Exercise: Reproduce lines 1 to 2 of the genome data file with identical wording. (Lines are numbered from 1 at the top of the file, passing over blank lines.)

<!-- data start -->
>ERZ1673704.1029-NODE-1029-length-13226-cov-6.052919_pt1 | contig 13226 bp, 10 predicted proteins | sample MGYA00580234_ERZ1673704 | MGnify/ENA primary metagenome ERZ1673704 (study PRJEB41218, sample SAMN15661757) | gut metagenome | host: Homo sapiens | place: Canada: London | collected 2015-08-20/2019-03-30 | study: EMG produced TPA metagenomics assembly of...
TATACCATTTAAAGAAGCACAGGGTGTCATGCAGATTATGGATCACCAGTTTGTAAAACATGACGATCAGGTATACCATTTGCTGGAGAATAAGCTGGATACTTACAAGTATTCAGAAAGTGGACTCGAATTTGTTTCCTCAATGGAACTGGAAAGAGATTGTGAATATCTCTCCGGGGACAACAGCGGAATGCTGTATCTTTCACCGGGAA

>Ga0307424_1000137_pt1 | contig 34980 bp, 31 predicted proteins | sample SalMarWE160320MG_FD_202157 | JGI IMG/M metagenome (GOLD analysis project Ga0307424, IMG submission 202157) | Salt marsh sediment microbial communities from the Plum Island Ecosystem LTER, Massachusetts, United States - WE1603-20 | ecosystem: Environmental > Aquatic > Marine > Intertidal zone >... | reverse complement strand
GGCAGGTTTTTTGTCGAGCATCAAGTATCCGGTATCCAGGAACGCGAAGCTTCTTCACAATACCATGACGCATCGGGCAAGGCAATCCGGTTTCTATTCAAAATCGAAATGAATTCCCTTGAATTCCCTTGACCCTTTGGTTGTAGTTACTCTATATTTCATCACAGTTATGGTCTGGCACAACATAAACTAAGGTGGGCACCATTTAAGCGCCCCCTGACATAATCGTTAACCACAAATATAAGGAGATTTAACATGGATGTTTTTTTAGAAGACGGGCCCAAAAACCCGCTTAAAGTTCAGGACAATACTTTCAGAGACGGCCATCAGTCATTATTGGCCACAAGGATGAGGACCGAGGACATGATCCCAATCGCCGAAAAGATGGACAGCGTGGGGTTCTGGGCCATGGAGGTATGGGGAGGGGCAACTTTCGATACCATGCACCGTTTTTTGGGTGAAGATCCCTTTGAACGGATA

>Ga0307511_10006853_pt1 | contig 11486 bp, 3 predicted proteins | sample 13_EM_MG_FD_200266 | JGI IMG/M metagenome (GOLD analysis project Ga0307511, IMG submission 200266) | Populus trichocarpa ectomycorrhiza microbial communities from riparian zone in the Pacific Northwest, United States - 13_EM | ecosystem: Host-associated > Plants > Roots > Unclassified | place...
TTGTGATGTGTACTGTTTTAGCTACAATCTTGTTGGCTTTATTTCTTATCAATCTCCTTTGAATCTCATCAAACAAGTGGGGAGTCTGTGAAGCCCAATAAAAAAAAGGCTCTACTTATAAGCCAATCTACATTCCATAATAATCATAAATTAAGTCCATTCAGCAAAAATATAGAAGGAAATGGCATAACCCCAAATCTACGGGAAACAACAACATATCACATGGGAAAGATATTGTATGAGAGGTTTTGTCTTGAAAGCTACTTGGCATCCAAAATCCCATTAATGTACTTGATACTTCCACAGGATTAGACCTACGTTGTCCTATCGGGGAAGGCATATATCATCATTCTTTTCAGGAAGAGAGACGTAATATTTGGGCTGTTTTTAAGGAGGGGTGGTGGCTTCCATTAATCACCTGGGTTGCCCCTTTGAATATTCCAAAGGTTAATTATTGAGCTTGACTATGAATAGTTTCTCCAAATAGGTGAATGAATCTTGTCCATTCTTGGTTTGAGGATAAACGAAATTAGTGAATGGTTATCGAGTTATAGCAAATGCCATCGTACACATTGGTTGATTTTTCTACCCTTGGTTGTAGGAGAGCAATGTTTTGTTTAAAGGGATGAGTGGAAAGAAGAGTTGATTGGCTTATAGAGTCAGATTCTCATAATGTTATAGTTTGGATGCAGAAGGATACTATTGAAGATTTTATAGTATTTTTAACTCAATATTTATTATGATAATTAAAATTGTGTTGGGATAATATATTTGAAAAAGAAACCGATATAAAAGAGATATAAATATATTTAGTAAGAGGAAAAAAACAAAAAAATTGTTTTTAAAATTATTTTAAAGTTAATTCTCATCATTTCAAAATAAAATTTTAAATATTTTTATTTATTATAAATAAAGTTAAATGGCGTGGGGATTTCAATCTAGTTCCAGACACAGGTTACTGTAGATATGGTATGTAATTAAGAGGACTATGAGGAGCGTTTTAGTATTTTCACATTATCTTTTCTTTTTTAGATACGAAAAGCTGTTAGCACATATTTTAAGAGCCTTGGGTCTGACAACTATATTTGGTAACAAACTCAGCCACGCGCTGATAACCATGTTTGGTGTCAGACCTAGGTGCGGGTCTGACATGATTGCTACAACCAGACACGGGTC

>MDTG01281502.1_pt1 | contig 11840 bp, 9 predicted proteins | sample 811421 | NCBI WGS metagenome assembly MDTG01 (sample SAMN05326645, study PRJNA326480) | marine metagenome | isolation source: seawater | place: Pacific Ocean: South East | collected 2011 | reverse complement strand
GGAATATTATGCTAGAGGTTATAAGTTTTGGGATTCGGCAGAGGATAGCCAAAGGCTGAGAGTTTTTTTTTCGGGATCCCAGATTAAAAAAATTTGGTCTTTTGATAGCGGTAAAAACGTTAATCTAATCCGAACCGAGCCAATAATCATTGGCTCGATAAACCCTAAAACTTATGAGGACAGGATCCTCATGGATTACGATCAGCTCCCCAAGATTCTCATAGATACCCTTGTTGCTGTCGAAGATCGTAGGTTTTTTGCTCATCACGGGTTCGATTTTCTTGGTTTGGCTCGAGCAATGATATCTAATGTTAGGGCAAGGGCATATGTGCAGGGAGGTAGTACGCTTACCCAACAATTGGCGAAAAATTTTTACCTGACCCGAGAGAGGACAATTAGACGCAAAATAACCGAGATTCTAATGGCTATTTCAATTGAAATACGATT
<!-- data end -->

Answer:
>ERZ1673704.1029-NODE-1029-length-13226-cov-6.052919_pt1 | contig 13226 bp, 10 predicted proteins | sample MGYA00580234_ERZ1673704 | MGnify/ENA primary metagenome ERZ1673704 (study PRJEB41218, sample SAMN15661757) | gut metagenome | host: Homo sapiens | place: Canada: London | collected 2015-08-20/2019-03-30 | study: EMG produced TPA metagenomics assembly of...
TATACCATTTAAAGAAGCACAGGGTGTCATGCAGATTATGGATCACCAGTTTGTAAAACATGACGATCAGGTATACCATTTGCTGGAGAATAAGCTGGATACTTACAAGTATTCAGAAAGTGGACTCGAATTTGTTTCCTCAATGGAACTGGAAAGAGATTGTGAATATCTCTCCGGGGACAACAGCGGAATGCTGTATCTTTCACCGGGAA